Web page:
The First Art Newspaper on the Net Established in 1996 United States Monday, November 24, 2014


Ashmolean's summer exhibition displays objects from ancient Egypt’s Amarna Period
Cartier diamond brooch Length: 4 cm, about 1923 Private Collection
OXFORD.- Lord Carnarvon and Howard Carter’s excavation of the tomb of Tutankhamun in 1922 was one of the most significant archaeological discoveries of the 20th century. The name of the ‘boy king’ is now synonymous with the glories of ancient Egypt and the spectacular contents of his tomb continue to enthral the public and scholars alike. The Ashmolean’s summer exhibition displays objects from ancient Egypt’s Amarna Period (about 1350–1330 BC) with material from the archives of Oxford’s Griffith Institute, celebrating its 75th year in 2014, to tell the story of the discovery of the tomb, its popular appeal, and to explore how modern Egyptologists continue to interpret the evidence.

Howard Carter (1874–1939) came to Egyptology through his skills as a draughtsman and artist, commissioned to copy hieroglyphic inscriptions and tomb paintings at the age of seventeen. By 1907 Carter had become an experienced archaeologist and was employed by George Herbert, the fifth Earl of Carnarvon (1866–1923), to lead his excavations of ancient tombs on the Theban west bank (opposite modern Luxor). In 1914 the opportunity to dig in the Valley of the Kings presented itself and both men jumped at the chance to search for one of the last royal tombs to be located, that of Tutankhamun.

Little was known about Tutankhamun when Carter and Carnarvon began their search. He appeared to have been a king of minor historical importance but ruled at a time when Egypt’s empire was at the height of its power and wealth, reaching from Sudan to Syria. Years of fruitless excavation followed and by 1922 Lord Carnarvon could no longer afford the costs and decided to terminate the work. Carter persuaded him to undertake one more season and within days of the renewed digging Carter wrote in his diary, on 5 November: “Discovered tomb under tomb of Ramses VI / Investigated same & found seals intact.”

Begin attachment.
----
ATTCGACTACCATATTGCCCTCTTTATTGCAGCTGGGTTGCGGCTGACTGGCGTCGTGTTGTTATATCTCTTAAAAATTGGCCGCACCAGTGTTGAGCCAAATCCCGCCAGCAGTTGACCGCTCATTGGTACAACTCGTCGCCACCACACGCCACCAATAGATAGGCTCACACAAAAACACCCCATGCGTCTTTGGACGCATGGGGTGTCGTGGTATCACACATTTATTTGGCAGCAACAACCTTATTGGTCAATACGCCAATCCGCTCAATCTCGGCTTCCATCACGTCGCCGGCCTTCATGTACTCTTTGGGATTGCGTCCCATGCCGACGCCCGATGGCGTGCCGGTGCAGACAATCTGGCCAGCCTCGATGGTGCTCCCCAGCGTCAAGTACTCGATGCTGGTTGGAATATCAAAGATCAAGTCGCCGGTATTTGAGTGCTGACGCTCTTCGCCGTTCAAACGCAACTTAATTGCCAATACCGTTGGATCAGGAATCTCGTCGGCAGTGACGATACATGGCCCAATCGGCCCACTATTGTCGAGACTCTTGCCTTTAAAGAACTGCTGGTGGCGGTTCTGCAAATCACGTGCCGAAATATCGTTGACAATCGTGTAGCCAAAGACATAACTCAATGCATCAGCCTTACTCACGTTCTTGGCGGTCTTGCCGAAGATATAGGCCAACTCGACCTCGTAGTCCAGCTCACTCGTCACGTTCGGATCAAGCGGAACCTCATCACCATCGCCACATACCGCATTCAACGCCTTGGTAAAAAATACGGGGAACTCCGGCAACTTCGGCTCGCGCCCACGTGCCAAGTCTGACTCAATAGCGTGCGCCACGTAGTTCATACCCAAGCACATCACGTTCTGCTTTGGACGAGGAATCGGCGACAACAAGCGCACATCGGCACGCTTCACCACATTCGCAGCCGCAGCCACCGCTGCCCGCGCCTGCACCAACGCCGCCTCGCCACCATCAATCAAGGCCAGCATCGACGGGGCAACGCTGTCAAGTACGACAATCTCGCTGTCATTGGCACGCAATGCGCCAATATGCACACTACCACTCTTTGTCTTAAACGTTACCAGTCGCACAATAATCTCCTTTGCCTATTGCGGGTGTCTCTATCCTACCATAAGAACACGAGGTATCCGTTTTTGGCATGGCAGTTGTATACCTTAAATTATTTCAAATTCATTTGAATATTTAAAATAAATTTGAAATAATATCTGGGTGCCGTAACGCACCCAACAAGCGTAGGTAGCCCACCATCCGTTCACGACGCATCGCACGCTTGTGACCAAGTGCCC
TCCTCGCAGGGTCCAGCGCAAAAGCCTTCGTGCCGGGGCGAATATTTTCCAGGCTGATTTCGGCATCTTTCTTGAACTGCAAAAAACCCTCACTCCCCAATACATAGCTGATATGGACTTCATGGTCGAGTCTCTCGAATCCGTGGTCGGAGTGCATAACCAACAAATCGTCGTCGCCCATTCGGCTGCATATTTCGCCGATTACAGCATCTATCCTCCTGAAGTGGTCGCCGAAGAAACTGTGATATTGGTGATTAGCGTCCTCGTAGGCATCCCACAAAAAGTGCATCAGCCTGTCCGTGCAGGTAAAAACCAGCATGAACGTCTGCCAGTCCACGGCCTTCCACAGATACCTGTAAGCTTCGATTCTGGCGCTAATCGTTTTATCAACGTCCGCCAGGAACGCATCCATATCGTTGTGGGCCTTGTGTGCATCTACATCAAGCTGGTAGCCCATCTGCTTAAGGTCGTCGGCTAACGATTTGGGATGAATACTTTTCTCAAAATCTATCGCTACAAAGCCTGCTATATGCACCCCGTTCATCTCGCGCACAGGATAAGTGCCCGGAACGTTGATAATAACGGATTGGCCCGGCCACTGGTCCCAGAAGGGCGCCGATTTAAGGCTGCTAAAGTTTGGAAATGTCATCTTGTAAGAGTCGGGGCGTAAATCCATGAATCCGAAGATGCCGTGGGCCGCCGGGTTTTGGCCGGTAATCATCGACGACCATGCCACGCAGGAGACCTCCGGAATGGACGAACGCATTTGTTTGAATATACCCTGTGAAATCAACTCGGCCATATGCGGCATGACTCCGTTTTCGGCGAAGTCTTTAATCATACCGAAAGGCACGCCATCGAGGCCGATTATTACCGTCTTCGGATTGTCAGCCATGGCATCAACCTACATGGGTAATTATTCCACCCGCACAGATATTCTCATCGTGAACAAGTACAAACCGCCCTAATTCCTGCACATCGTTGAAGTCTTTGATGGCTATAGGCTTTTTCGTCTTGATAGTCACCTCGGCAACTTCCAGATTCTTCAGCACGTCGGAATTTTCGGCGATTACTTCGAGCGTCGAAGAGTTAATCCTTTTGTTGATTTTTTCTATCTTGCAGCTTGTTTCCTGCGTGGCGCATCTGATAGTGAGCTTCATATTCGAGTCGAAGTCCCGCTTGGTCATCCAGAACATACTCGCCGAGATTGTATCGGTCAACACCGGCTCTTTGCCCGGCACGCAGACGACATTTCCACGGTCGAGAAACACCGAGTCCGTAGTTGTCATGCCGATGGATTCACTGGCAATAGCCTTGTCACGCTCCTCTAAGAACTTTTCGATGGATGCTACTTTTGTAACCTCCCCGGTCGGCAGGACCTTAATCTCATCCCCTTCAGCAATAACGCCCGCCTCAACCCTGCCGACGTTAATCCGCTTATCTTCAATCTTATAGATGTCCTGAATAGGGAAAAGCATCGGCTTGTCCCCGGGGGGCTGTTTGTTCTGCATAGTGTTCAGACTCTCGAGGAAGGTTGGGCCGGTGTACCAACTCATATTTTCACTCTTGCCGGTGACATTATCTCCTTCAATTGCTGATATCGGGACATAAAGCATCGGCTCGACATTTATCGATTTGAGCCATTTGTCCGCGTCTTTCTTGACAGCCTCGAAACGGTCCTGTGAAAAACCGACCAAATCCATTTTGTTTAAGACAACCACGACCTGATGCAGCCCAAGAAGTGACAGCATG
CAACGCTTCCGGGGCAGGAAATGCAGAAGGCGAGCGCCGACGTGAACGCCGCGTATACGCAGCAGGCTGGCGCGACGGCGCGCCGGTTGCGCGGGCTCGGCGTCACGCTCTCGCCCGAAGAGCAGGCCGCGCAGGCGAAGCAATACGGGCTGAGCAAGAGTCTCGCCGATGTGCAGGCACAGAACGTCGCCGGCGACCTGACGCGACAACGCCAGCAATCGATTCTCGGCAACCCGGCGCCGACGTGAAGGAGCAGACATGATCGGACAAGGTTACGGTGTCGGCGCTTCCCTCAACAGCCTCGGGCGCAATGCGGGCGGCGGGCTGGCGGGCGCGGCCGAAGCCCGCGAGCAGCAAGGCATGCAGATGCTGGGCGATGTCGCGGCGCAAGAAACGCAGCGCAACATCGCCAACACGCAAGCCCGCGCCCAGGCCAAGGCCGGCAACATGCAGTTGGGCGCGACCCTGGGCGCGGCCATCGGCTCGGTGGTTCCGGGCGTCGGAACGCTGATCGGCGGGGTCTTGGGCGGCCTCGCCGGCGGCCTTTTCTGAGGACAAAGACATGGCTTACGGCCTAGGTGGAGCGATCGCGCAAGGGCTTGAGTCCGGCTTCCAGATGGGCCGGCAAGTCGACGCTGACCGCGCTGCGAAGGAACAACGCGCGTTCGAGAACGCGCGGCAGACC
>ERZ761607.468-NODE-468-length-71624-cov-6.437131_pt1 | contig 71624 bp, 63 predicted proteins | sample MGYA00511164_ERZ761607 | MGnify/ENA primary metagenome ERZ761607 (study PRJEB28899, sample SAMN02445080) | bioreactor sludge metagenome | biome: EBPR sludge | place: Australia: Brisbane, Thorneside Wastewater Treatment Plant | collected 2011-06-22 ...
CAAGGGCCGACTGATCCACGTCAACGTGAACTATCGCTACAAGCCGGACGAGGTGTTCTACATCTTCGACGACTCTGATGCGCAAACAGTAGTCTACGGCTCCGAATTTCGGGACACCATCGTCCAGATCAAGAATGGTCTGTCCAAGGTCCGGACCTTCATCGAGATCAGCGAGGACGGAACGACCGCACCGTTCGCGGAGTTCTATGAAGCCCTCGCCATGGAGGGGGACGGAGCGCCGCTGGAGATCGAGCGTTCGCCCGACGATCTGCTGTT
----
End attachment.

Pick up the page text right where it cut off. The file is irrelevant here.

The discovery caused a sensation. The Times of London was given exclusive access to the excavation and soon photographs of the tomb and its spectacular contents taken by the excavation’s photographer, Harry Burton, appeared around the world. Reporting on the story in February 1923, a New York Times correspondent wrote: “There is only one topic of conversation…One cannot escape the name of Tut-Ankh-Amen anywhere. It is shouted in the streets, whispered in the hotels, while the local shops advertise Tut-Ankh-Amen art, Tut-Ankh-Amen hats, Tut-Ankh-Amen curios, Tut-Ankh-Amen photographs. There is a Tut-Ankh-Amen dance tonight at which the piece is to be a Tut-Ankh-Amen rag.”

The public was in the grips of what became known as ‘Tutmania’. Throughout the 1920s, Egypt and its boy-king were celebrated in film, advertising, popular music, fashion, and design.

Discovering Tutankhamun brings together objects, photographs, and archive material from leading collections to tell the story of the search for the tomb, the painstaking recording of its contents, and the research that continues to illuminate Tutankhamun and his world. On display are Harry Burton’s iconic photographs, Carter’s hand-written diaries, and the sketches and records made in the tomb as it was cleared from 1922–32. Much of this material from the Tutankhamun archive in the University of Oxford’s Griffith Institute, has never before been exhibited in public. Other highlights include some of the finest art from the Amarna Period on loan from major international museums and from the Ashmolean’s own superb collections. Objects which illustrate the frenzied enthusiasm for ancient Egyptian art and culture, including 1920s jewellery and fashion, decorative arts, and vintage posters and advertisements, explore the 1920s ‘Tutmania’ and the fascination with Tutankhamun which endures today.